A stratus cloud (St) may extend horizontally for hundreds of kilometres, but be only 50-500 m thick, with little tendency for vertical growth because the cloud forms by slow uplift within stable air (Table 8.2). The top of the cloud is typically surmounted by an inversion due to radiation cooling of the top of the cloud. Such cloud prevents sunshine reaching the ground in winter at high latitudes, when the Sun is low (and therefore the cloud's albedo particularly high—see Section 2.5), and we describe the sky as 'leaden'.
Stratus sometimes results from mixing in the planetary boundary layer (PBL). This cools the top of the layer to about 10 K below screen temperature if it is 1,000 m thick, for instance. If the cooling reaches dewpoint, a thin layer of stratus forms just below the PBL inversion (Section 7.6). Such stratus forms over the cold water of the Humboldt current (Chapter 11) on the west of South America, where the subsidence/ PBL inversion is only 300-500 m high, and then it may be blown about 50 km inland to the edge of the Andes. The stability of the onshore wind means that the coastal strip receives almost no rain (Chapter 16), yet plants at around 400 m altitude thrive on water they intercept from the cloud.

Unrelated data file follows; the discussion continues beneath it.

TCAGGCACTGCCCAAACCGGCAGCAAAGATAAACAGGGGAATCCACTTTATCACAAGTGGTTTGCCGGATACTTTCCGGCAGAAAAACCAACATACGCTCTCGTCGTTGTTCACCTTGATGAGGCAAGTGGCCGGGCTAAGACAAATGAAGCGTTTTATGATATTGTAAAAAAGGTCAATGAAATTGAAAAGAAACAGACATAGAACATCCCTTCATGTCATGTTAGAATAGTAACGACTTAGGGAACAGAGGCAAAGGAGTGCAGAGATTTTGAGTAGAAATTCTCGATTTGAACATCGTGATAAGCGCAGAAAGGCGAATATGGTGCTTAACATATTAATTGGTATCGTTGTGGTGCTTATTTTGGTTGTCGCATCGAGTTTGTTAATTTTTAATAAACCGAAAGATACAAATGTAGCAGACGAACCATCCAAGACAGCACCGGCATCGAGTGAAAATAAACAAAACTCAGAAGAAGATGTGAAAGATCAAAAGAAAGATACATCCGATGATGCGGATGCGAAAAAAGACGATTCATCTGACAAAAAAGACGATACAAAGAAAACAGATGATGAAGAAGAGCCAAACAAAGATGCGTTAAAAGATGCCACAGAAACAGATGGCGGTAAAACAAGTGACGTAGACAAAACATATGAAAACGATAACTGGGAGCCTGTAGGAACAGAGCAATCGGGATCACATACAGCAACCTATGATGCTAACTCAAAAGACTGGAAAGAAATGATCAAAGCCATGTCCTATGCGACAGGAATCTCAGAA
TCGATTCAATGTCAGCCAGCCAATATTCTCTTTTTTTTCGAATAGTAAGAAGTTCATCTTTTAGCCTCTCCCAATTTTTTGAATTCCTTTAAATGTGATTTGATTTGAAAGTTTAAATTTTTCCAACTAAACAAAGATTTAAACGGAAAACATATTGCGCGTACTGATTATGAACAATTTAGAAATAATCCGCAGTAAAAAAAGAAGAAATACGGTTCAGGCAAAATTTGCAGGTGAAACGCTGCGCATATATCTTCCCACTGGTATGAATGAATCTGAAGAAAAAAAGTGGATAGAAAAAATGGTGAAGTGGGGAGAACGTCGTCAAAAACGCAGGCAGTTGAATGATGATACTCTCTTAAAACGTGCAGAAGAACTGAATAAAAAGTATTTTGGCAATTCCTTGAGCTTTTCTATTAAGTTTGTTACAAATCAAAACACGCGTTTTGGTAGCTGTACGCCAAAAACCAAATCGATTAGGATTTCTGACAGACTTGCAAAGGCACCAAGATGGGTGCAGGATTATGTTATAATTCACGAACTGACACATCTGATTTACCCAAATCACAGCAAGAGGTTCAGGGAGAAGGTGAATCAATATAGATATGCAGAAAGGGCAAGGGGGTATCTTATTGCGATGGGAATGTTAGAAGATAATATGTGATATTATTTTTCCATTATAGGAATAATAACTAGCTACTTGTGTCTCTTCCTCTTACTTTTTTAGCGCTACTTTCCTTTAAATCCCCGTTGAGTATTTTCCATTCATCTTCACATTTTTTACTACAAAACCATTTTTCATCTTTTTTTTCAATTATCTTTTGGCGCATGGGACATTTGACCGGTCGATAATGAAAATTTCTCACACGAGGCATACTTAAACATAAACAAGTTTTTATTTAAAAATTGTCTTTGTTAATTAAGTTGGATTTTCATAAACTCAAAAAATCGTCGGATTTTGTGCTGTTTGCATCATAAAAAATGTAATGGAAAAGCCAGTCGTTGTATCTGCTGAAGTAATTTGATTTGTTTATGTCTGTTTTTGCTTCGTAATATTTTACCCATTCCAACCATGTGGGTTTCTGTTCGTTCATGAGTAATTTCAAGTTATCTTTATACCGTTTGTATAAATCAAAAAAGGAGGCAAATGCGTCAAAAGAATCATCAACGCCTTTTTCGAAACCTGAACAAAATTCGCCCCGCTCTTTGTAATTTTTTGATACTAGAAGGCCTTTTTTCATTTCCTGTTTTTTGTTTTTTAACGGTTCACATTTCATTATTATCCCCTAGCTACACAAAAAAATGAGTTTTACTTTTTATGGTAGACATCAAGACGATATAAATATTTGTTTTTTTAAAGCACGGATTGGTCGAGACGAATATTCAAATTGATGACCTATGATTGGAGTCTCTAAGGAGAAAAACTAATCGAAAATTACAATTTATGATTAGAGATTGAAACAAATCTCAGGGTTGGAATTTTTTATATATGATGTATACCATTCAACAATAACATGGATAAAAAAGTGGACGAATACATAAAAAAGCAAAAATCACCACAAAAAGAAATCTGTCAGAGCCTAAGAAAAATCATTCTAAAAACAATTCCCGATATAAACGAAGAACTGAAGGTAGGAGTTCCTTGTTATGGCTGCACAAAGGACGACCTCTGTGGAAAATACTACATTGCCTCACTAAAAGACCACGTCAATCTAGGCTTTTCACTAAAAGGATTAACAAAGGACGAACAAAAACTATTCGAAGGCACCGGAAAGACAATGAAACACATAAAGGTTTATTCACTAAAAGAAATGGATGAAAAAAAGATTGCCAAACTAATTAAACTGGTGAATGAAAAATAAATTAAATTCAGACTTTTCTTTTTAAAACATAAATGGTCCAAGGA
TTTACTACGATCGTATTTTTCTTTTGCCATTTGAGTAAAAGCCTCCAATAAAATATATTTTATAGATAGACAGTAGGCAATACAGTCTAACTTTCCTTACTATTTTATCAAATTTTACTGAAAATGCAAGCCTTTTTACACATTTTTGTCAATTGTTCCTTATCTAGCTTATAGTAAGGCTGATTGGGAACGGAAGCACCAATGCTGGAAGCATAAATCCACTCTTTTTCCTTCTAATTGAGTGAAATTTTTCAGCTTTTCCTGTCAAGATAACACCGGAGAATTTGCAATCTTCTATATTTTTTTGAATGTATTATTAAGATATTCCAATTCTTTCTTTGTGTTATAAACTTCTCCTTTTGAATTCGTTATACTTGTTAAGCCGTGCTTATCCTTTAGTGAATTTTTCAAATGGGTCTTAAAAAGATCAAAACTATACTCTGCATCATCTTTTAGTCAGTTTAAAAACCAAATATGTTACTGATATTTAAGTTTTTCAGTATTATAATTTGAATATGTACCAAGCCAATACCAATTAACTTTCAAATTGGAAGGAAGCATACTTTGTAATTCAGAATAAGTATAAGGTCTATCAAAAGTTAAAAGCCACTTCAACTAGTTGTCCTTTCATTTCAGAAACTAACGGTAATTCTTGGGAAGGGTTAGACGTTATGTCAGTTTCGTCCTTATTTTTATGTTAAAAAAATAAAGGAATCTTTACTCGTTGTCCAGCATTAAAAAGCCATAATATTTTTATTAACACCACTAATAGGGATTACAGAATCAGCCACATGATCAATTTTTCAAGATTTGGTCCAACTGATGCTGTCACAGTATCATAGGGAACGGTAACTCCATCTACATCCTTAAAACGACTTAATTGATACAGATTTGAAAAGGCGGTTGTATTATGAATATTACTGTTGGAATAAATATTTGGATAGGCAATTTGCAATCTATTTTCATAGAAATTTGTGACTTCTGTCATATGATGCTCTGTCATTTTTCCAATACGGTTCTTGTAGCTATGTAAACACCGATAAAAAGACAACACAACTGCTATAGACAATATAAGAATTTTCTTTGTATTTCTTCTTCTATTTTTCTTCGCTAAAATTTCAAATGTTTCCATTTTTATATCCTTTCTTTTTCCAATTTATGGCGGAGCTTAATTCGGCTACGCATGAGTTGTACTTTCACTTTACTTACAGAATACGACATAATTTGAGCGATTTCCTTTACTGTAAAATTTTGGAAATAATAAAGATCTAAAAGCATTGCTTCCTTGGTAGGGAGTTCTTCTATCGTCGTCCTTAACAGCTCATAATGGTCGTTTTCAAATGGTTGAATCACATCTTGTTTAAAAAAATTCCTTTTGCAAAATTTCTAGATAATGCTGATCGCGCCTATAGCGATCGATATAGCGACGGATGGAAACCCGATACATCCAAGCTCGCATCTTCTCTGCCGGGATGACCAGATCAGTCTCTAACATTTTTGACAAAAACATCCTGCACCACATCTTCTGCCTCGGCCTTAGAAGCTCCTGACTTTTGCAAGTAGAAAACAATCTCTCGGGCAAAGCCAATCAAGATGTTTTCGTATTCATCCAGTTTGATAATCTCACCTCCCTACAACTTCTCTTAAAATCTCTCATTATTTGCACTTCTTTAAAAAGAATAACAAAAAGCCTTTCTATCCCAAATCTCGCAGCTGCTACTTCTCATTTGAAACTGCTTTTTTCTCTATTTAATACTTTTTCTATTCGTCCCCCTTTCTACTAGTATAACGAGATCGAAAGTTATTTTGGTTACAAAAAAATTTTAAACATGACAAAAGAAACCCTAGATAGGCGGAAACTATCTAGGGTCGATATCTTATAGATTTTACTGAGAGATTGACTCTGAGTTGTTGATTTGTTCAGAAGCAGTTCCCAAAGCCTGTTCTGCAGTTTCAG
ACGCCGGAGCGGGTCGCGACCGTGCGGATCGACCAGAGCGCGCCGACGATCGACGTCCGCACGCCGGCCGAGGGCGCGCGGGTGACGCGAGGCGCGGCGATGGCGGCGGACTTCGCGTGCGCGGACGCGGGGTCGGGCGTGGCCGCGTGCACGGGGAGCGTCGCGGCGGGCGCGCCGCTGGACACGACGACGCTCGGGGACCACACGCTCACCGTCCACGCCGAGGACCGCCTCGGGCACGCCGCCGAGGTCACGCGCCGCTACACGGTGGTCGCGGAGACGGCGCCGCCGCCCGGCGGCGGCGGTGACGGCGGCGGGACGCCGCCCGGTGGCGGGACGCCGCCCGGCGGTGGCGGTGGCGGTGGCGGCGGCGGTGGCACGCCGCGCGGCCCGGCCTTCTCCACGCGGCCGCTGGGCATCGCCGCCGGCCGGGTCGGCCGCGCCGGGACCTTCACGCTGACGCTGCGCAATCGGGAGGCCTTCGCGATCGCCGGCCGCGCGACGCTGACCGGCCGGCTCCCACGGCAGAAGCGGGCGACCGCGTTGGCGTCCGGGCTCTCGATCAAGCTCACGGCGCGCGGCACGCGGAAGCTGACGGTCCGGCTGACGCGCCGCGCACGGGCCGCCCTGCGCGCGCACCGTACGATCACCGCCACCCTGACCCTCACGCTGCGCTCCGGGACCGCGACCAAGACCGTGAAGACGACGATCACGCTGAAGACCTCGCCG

Altostratus (As) appears as a grey-bluish, striated or fibrous veil, blurring the Sun. It is stratus of the middle troposphere (Table 8.2, Figure 8.4, Figure 8.8). Another reason for altostratus is the spreading and decaying of the anvil from a medium-size cumulonimbus (Section 8.6).
Nimbostratus (Ns) is a large layer of low-level cloud, but precipitating rain, unlike stratus. The rain is usually continuous but light, because the atmosphere is stably stratified and the cloud arises from only gradual lifting. Such cloud can result from orographic uplift; Figure 8.8 shows a stable moist airstream forming a cap of nimbostratus with higher layers of the atmosphere raised to make altostratus.
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